Commercialized in November 2014, the service is designed with three key elements:
• The sub itself, which is located in the BHA and provides comprehensive, high-frequency measurements of the drilling process, which can be used in real time and for longer-term analysis;
• An interface that integrates downhole and surface algorithms to provide automated answers that facilitate clear directions to the driller. Instead of a red light or alarm that signals something is wrong, animations illustrate what is actually happening in real time, indicate the severity of the situation and present a diagnosis. “It provides specific directions for optimizing drilling parameters, such as increasing weight on bit (WOB) or rpm by a specific amount,” Mr Arevalo explained.
• High-level, often remote, interpretation of data using real-time models of aspects of the drilling process to understand longer-term trends.
Especially suited for complex, high-profile wells, the OptiDrill system has been implemented in the North Sea, Gulf of Mexico (GOM), West Africa and Brazil. In the GOM, the system’s high-frequency capability was used to identify changes in resonance frequencies for several operators experiencing high torque in BHA connections while drilling long salt sections. “When we eventually ran the high-frequency tool, we saw some specific changes in resonance frequencies regarding lateral vibrations and torque that could be simulated,” Mr Arevalo said. “Using the high-frequency data to feed back into and correct the surface models, we saw why the connection at the BHA was overtorqued and the connection at the bit was not. This enabled us to make changes in the BHA to correct the problem.”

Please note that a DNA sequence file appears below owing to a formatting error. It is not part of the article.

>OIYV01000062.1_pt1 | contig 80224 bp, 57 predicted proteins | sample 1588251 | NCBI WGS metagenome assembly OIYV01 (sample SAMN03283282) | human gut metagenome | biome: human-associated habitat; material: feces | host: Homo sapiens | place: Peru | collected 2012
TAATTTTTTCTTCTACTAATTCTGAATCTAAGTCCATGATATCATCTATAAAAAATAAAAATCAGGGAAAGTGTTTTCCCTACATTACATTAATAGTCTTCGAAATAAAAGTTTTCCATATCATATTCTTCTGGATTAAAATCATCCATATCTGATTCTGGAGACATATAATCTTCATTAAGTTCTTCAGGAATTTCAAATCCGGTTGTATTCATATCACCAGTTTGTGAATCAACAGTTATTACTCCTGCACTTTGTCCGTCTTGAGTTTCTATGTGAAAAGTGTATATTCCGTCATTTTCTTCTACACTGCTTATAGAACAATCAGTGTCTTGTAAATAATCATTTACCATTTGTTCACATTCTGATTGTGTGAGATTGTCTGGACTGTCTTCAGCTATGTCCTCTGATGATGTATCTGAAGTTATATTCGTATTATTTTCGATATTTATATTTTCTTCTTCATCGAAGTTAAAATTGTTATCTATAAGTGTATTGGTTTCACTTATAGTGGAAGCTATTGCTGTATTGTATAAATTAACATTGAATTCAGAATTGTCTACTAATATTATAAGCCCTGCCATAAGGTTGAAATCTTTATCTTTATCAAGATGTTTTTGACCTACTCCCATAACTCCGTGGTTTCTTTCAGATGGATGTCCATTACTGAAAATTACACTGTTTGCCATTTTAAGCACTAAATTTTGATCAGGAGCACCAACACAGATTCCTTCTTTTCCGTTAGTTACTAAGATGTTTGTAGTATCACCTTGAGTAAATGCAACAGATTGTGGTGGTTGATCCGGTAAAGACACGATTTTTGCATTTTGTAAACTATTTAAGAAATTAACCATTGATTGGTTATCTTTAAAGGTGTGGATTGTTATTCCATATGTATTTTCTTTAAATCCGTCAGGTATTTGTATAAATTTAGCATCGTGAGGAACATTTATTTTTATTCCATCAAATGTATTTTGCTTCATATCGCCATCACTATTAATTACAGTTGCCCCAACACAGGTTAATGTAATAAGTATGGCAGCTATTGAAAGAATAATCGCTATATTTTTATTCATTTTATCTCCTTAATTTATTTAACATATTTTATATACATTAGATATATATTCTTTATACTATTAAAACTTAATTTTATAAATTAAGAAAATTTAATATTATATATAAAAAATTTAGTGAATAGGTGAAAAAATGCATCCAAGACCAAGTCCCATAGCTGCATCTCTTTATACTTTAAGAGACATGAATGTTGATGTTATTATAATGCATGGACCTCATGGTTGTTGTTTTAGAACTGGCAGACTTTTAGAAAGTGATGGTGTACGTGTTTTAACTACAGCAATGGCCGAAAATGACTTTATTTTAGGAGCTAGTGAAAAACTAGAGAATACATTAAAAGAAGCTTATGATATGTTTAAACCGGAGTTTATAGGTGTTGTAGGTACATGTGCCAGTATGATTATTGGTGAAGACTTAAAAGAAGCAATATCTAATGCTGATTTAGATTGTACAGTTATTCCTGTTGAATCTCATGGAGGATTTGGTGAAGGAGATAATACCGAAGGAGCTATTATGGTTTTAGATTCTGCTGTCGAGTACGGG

The planning phase of a well, involving both service company and operator, is critical for determining which system is best for a given formation, he continued. “The earlier we engage with our customers, the better the results are in terms of performance. At Schlumberger, we are committed to setting drilling performance objectives with our clients and being rewarded only if those objectives are achieved. We have to question and challenge which technology goes downhole, as well as the limits of the rig. Often that is where real optimization occurs.”